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From Radovan Semancik <>
Subject Re: Fwd: Re: [LDAP API] Schema aware connection
Date Wed, 16 Sep 2015 08:46:19 GMT

I agree, of course.

Just a bit more information. Currently there is a way how to do this ... 
kind of ...

			boolean schemaQuirksMode = ....
     			DefaultSchemaLoader schemaLoader = new DefaultSchemaLoader(connection, schemaQuirksMode);
     			DefaultSchemaManager schemaManager = new DefaultSchemaManager(schemaLoader);
     			try {
     				if (schemaQuirksMode) {
     				} else {
				} catch (Exception e) {
					throw new ConnectorIOException(e.getMessage(), e);
     			if ( !schemaManager.getErrors().isEmpty() ) {
     				if (schemaQuirksMode) {
     					LOG.ok("There are {0} schema errors, but we are in quirks mode so we are ignoring
them", defSchemaManager.getErrors().size());
     					for (Throwable error: schemaManager.getErrors()) {
     						LOG.ok("Schema error (ignored): {0}: {1}", error.getClass().getName(), error.getMessage());
     				} else {
     					throw new ConnectorIOException("Errors loading schema "+schemaManager.getErrors());

This code works even with bad LDAP servers. But .... there are some 

1) The schemaManager cannot be attached to the connection. I.e. you must 
not call connection.setSchemaManager(schemaManager). Otherwise the LDAP 
operations will fail on many places as the loaded schema is 
inconsistent. I guess that this is mostly OK. If the schema is not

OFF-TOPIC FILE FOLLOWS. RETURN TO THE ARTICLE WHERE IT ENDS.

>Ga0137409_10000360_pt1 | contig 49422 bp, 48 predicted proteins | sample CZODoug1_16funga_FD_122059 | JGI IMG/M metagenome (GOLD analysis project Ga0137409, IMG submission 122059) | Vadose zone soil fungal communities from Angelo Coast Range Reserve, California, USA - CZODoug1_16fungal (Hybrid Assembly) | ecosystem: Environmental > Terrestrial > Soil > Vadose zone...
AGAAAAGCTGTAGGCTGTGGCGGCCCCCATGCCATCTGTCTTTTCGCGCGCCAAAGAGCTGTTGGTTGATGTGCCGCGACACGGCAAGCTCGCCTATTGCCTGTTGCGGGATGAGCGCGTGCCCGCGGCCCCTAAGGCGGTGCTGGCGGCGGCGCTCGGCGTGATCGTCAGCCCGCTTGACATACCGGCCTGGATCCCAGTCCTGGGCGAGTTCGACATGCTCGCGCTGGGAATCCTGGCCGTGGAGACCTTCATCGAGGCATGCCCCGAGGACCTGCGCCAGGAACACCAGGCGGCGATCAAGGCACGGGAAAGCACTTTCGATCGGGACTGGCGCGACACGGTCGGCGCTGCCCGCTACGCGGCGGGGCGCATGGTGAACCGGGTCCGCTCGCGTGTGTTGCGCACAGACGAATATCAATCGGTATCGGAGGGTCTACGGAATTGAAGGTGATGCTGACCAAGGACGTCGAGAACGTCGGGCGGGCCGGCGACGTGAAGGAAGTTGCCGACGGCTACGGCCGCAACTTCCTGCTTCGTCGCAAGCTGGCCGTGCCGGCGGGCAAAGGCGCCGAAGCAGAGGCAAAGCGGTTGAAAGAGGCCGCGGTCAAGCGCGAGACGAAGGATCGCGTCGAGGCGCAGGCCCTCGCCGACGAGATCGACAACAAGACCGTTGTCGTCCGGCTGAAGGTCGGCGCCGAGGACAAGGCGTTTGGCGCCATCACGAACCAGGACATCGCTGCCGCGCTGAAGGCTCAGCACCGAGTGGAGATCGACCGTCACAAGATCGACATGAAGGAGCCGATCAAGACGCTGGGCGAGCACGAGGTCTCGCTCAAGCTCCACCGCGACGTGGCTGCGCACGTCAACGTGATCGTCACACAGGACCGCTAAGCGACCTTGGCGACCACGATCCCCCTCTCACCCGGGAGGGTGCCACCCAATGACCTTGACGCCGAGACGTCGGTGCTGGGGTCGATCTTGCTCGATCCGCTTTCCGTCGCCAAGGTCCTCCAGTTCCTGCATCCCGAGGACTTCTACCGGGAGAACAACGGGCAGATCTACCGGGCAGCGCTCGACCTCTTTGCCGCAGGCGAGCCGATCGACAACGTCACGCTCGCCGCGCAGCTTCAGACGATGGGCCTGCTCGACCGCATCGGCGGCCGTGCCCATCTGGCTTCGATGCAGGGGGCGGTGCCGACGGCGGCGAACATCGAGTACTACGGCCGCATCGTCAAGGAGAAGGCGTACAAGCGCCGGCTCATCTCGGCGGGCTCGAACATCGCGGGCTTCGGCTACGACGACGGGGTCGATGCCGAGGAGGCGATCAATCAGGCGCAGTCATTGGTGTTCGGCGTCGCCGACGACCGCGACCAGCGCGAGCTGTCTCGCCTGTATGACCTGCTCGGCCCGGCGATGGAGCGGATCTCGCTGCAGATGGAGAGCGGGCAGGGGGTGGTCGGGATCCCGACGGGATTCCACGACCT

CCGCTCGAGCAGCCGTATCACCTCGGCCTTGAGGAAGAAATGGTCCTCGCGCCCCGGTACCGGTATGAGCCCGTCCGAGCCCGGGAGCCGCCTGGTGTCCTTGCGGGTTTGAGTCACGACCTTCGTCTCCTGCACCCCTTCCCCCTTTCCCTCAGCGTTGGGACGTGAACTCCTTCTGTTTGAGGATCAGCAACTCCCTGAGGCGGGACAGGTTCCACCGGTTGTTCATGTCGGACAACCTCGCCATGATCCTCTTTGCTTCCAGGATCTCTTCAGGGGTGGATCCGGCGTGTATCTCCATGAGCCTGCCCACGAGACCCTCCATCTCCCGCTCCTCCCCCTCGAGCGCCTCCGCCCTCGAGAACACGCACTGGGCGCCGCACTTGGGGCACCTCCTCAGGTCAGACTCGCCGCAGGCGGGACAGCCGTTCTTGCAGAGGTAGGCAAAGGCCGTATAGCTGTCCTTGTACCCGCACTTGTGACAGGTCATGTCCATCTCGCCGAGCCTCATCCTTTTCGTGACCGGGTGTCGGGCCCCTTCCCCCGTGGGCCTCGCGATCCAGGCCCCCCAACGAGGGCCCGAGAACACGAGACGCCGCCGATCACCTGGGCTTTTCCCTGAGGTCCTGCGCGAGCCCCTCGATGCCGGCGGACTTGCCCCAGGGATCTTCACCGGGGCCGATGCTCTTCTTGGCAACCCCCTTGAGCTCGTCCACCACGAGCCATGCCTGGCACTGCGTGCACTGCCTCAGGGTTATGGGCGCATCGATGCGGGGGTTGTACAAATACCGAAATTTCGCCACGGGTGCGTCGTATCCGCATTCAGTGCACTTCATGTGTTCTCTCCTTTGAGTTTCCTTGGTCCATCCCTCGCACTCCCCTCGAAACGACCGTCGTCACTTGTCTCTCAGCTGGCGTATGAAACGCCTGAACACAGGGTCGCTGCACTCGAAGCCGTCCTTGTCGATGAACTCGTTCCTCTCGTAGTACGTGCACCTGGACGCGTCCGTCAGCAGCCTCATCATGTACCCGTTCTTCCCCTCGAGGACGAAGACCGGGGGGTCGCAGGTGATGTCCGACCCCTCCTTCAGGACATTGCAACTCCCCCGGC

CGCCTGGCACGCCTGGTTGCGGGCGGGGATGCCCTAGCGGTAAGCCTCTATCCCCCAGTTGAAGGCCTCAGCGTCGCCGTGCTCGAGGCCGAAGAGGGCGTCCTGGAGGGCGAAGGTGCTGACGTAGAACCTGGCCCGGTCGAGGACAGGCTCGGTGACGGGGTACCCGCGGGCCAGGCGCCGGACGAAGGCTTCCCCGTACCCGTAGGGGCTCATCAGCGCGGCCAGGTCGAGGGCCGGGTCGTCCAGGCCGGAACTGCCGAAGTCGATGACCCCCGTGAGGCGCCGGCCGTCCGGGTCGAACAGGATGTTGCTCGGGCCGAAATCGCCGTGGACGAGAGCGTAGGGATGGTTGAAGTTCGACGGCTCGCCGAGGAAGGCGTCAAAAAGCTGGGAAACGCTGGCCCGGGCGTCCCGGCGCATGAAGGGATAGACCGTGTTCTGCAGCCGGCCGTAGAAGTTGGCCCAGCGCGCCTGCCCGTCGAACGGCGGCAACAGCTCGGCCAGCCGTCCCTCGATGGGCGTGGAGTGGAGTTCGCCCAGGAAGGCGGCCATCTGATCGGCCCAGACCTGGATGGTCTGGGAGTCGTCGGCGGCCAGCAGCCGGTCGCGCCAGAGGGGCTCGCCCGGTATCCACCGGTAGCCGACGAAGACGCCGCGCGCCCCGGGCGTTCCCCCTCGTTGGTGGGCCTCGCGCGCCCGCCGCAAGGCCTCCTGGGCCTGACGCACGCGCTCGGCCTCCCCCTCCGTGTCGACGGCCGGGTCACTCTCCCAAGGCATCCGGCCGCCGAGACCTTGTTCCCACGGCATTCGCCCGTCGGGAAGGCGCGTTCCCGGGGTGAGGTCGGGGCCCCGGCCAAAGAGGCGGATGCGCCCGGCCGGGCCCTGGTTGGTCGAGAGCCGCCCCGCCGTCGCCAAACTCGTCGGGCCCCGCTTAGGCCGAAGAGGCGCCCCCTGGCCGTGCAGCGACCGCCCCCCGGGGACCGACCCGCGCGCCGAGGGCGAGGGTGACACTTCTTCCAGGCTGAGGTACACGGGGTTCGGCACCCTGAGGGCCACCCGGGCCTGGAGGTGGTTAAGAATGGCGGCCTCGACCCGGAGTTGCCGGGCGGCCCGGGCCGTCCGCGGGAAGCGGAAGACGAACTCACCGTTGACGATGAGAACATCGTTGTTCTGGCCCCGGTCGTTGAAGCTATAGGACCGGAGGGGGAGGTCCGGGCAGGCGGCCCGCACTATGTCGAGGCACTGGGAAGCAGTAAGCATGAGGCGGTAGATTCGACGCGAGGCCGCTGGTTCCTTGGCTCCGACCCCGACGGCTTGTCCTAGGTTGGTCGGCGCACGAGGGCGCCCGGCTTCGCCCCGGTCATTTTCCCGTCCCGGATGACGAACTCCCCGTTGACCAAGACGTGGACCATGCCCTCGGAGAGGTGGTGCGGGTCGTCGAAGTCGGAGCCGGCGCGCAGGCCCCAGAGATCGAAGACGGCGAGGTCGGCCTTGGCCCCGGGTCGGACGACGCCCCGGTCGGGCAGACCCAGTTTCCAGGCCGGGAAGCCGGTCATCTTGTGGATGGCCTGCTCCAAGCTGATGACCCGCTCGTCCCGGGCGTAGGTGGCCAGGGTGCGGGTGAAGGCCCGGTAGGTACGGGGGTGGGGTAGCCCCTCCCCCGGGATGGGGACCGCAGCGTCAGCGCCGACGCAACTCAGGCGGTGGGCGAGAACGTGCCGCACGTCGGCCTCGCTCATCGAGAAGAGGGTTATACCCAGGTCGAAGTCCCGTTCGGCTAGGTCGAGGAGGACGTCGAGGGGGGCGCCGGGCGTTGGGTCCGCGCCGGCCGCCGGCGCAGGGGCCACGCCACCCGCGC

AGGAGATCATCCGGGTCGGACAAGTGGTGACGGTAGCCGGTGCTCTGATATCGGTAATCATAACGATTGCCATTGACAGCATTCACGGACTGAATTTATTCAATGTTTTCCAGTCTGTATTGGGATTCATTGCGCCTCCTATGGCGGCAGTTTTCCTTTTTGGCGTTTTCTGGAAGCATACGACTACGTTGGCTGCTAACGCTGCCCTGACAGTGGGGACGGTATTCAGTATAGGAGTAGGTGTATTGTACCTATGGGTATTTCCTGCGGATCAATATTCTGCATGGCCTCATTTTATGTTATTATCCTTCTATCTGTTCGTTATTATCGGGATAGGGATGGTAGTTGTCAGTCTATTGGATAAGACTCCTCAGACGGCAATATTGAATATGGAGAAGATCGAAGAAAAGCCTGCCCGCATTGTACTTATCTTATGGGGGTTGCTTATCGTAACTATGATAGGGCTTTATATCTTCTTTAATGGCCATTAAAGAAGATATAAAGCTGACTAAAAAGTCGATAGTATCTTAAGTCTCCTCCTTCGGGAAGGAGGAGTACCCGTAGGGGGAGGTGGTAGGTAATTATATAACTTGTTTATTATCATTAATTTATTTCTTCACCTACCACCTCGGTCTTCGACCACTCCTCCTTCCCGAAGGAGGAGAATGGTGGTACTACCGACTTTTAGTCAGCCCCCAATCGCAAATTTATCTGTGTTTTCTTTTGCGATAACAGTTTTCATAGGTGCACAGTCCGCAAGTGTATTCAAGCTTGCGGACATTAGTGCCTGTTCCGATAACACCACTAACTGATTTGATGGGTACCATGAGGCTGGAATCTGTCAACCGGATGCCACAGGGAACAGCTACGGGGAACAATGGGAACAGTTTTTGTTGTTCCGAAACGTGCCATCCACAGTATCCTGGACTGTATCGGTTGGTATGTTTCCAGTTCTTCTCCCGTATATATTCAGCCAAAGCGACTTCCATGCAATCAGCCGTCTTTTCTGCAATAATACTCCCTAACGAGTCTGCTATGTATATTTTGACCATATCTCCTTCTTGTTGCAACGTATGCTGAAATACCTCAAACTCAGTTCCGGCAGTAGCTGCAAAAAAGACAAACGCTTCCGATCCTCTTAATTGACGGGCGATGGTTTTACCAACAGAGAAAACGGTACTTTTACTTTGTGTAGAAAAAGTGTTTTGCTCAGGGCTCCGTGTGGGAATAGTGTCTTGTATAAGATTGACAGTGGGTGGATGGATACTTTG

consistent then it cannot be expected that it will work normally for all 
the cases. But I believe it should work normally unless a the specific 
inconsistency is encountered. I.e. if there are schema inconsistencies 
in an attribute/syntax that is never used then th API should work 
normally even with inconsistent schema.

2) Some errors do not appear in the error list 
(schemaManager.getErrors()). E.g. the OID syntax error that I was fixing 
recently. The error handling in schema processing is a bit inconsistent. 
But I think this can be fixed in an evolutionary fashion.

3) This all not very user-friendly. The modifications that Emmanuel 
suggested seem to be a good improvements.

4) We have quirks mode and relaxed mode. I've realized that quicks mode 
is for parsing and relaxed mode is for schema processing and validation. 
But, do we need to expose both to the API user? Maybe relaxed mode 
should imply quirks mode.

To be more specific, I think we need this (ideally):


... and internal implementation will set up quirks/relaxed mode as 
appropriate. The current code is not very clean and I think that we will 
need some "leeway" until we figure out what exactly needs to be done 
here. Therefore we should provide a simple facade to API users that will 
not change even if we change in internal interfaces (SchemaManager, 

To go one step further I guess we also need to clean up the 
SchemaManager and SchemaLoader a bit. E.g. DefaultSchemaManager has 
setRelaxed(), loadAllEnabled() and loadAllEnabledRelaxed(). One of these 
methods seems to be redundant. I would expect either to use 
setRelaxed(true) and then loadAllEnabled(), but as far as I can remember 
that does not work. Speaking politically correctly this is a little bit 
of a mess :-) I deserves to be cleaned up.

Radovan Semancik
Software Architect

On 09/15/2015 02:46 PM, Emmanuel Lécharny wrote: